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Dermatologic Manifestations of Neurilemmoma (Schwannoma) Workup

  • Author: Kara Melissa T Torres, MD, DPDS; Chief Editor: Dirk M Elston, MD  more...
 
Updated: Jan 21, 2015
 

Laboratory Studies

Microscopic examination of the tumor biopsy tissue and clinicopathologic correlation establishes the correct diagnosis. The diagnostic microscopic features are described in Histologic Findings.

Masson trichrome stain can be used to demonstrate the presence of longitudinal striations observed in smooth muscle tumors to differentiate a cutaneous leiomyoma from a neurilemmoma, which lacks striations.

Immunostaining using anti–S-100 protein antibody confirms the presence of Schwann cells. In addition, vimentin, myelin basic protein, glial fibrillary acid protein (GFAP), and neuron-specific enolase (NSE) are expressed in most cases.[18, 21] On rare occasions, benign schwannomas may express alpha-smooth muscle actin.[28]

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Imaging Studies

With routine radiographic examination, neurilemmomas generally appear as sharply circumscribed tumor masses.

CT scan images show circumscribed, low-attenuation masses with uniform or heterogeneous contrast enhancement.

MRI reveals a high T2 signal and heterogeneous contrast enhancement.

Both CT scan images and MRI show that large tumors often have areas of cystic changes. Benign neurilemmomas do not show active irregular invasion of bone, as is observed in malignant peripheral nerve sheath tumors.

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Histologic Findings

The correct diagnosis of neurilemmoma is established by microscopic examination of tumor biopsy tissue.

Gross appearance

Cutaneous neurilemmomas present usually as a solitary dermal or subcutaneous nodule. However, lesions may be protruding or pedunculated.[29] In general, these lesions are firm, smooth-surfaced, and smaller than 10 cm. Most neurilemmomas affect small nerves. The smaller examples are rounded, somewhat elastic in consistency, and milky-white or semitranslucent. The larger tumors are lobulated irregularly and, by virtue of secondary degenerative changes, become partly or mainly cystic with calcification (ie, ancient change). Areas of hemorrhage and opaque creamy-yellow tumorous tissue are observed on the cut surface (see the image below)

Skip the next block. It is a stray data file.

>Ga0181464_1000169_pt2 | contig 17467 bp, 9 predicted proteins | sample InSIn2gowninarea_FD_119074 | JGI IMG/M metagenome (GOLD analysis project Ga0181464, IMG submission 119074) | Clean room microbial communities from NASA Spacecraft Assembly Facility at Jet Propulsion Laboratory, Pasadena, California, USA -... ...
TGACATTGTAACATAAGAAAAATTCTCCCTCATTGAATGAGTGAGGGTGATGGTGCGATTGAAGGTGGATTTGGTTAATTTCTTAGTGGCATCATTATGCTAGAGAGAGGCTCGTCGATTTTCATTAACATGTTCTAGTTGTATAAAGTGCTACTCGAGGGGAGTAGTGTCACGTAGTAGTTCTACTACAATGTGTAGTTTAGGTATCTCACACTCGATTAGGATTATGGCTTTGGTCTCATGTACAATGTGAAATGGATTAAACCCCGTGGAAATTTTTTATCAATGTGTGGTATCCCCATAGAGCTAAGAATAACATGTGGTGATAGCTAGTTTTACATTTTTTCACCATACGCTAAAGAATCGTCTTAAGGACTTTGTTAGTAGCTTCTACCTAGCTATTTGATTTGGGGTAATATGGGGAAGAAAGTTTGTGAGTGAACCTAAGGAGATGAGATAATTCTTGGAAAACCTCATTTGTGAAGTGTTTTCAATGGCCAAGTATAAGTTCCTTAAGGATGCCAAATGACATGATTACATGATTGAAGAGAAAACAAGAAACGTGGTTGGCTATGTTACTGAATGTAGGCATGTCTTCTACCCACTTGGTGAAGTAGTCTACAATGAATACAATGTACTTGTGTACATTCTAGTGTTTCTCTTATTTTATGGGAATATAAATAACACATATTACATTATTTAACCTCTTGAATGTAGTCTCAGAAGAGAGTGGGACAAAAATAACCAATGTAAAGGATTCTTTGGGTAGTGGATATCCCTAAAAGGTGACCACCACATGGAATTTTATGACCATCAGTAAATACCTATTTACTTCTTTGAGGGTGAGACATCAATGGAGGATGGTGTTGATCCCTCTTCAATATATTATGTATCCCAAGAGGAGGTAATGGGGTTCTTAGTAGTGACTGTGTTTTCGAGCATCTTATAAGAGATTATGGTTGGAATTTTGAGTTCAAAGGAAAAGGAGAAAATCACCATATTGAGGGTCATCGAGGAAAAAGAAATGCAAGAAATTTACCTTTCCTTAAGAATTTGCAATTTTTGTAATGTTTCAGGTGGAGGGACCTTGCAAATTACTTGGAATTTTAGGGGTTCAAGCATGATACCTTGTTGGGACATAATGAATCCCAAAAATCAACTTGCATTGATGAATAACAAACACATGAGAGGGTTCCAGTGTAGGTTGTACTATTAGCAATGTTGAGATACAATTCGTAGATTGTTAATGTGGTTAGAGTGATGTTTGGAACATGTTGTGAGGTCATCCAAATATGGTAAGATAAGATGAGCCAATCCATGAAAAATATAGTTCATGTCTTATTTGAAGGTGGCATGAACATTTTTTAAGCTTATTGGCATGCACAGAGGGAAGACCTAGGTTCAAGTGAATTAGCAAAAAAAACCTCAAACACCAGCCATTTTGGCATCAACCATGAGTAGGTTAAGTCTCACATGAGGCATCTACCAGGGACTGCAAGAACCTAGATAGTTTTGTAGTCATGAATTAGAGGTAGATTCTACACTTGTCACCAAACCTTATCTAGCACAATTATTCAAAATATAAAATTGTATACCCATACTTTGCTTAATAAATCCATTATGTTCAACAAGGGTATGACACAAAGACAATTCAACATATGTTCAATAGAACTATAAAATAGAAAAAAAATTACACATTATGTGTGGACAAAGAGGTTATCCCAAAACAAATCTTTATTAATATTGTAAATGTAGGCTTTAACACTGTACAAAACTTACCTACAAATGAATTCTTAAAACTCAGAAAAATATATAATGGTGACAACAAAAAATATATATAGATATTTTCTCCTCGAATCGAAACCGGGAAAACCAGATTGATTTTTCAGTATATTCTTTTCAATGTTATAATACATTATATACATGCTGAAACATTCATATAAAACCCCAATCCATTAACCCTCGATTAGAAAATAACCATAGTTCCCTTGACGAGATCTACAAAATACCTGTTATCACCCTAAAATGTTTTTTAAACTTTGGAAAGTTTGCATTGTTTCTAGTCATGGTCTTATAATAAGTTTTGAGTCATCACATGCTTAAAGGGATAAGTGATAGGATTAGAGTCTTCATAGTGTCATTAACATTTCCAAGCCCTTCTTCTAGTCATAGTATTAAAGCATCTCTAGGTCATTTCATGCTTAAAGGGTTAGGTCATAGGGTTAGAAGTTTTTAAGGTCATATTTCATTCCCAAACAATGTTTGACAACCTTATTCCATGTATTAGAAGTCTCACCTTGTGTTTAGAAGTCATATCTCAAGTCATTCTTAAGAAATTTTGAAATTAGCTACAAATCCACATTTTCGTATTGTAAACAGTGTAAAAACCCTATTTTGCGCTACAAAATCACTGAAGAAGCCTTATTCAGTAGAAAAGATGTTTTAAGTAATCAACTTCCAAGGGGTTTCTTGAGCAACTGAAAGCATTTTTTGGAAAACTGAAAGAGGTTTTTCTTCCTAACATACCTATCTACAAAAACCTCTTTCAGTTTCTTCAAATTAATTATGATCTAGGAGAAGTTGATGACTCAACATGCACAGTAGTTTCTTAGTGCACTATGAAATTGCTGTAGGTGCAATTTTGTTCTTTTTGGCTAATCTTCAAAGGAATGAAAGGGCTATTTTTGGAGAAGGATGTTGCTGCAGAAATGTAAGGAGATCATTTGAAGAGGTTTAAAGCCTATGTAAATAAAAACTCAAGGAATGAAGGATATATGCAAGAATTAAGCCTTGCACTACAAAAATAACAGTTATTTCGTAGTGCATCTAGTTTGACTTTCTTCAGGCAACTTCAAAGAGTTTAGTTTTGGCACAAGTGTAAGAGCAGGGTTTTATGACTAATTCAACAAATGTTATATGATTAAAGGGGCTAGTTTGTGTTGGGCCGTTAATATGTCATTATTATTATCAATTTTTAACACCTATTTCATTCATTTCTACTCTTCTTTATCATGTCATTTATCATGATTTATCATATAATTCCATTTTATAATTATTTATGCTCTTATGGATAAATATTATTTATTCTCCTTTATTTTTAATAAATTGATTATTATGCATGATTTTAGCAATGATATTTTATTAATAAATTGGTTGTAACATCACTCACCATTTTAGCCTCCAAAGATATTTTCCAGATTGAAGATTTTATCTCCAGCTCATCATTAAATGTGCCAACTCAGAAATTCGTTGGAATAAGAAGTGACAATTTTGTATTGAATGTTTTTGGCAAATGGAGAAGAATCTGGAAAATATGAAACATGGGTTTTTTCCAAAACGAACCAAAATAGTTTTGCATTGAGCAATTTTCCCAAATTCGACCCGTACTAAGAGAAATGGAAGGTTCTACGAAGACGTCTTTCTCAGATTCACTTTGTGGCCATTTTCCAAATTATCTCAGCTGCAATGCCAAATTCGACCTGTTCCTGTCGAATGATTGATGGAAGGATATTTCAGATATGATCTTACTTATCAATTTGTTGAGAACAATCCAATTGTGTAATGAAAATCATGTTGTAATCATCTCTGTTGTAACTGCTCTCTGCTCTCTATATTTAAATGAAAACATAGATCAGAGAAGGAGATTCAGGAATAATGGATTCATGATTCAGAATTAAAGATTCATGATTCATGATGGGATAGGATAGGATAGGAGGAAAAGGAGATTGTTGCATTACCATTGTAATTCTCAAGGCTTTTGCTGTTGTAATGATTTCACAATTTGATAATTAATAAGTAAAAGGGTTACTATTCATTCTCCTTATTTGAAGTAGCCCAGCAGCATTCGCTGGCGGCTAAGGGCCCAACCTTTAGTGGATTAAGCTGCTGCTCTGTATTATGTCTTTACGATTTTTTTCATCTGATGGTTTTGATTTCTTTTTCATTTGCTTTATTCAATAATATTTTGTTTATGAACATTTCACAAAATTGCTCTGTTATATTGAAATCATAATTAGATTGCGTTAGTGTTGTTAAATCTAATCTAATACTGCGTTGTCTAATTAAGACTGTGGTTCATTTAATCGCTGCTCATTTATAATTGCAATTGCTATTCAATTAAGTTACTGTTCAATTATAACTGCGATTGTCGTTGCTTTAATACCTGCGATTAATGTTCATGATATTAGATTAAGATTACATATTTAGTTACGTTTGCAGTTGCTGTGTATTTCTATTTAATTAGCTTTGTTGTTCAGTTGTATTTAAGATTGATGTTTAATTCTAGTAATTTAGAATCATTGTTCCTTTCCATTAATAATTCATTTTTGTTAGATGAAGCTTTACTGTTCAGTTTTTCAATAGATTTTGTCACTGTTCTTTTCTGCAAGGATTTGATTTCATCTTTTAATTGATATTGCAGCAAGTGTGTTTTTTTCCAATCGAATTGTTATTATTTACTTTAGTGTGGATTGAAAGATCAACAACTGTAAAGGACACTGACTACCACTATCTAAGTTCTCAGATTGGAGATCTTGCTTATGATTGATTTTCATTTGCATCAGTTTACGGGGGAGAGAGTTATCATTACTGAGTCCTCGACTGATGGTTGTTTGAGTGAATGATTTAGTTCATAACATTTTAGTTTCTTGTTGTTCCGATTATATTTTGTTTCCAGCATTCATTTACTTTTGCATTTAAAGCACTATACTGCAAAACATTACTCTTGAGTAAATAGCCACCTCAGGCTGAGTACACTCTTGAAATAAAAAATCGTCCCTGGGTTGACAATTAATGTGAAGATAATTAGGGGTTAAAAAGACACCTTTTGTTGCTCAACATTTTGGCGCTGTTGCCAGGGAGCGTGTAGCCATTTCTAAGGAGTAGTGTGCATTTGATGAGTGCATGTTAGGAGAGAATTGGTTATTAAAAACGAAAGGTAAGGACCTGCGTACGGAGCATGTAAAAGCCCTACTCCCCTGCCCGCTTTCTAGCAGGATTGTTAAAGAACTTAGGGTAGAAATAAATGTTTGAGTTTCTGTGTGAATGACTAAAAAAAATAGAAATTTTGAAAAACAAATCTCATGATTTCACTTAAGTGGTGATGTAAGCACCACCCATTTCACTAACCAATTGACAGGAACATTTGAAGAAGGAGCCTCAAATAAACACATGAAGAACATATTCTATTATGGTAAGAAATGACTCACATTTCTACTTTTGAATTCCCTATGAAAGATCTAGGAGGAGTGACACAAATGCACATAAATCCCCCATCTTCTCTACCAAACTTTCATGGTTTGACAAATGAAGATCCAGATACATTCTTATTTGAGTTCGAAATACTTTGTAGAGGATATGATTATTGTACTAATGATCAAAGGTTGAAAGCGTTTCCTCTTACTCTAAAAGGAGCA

A larger neurilemoma (5 cm in diameter) arising fr A larger neurilemoma (5 cm in diameter) arising from a peripheral nerve showing irregularly lobulated and secondary degenerative changes, ie, partly cystic with calcification (the so-called ancient change). Hemorrhage and opaque creamy-yellow areas of tumor are also seen on this cut surface.

Some tumors manifest as a firm rubbery nodule with a whorled appearance on the cut surface, resembling smooth muscle tumors of the uterus. The plexiform or multinodular variant, which accounts for approximately 5% of neurilemmomas, may be discernible upon gross examination (see the images below).

Cut surface of an intradermal plexiform (nodular) Cut surface of an intradermal plexiform (nodular) variety of neurilemoma. The plexiform variants of neurilemoma are rare. The area of nodularity is clearly discernible. Courtesy of the Atlas of Tumor Pathology Armed Forces Institute of Pathology Fascicles, Tumors of the Peripheral Nervous System. Used with permission
A low-power photomicrograph of a dermal plexiform A low-power photomicrograph of a dermal plexiform neurilemoma showing nodular aggregates of tumor cells and surrounding loose, myxomatous fibrous stroma. Hematoxylin and eosin stain at 50X magnification.

Microscopic appearance

Most tumors are unilocular masses surrounded by a fibrous capsule composed of epineurium and residual nerve fibers. While this capsule is evident in most tumors, those arising in mucosa (eg, nose, nasopharynx), the central nervous system, and viscera often lack a capsule. Intradermal neurilemmomas and the plexiform or multinodular growth pattern similar to a plexiform neurofibroma are rare. Histologically, the characteristic feature of a neurilemmoma is the pattern of alternating Antoni type A and B areas.

Antoni type A areas (as shown in the image) consist of compact, spindle-shaped cells with twisted nuclei, indistinct cytoplasmic borders, and, occasionally, clear intranuclear vacuoles.

Photomicrograph of a neurilemoma from an area with Photomicrograph of a neurilemoma from an area with a typical Antoni type A pattern. The palisaded benign Schwann cells show nuclear crowding, with cell processes radiating toward the centers of aggregated tumor cells. Inconspicuous loose fibrous stroma is present at the periphery. Hematoxylin and eosin stain at 150X magnification.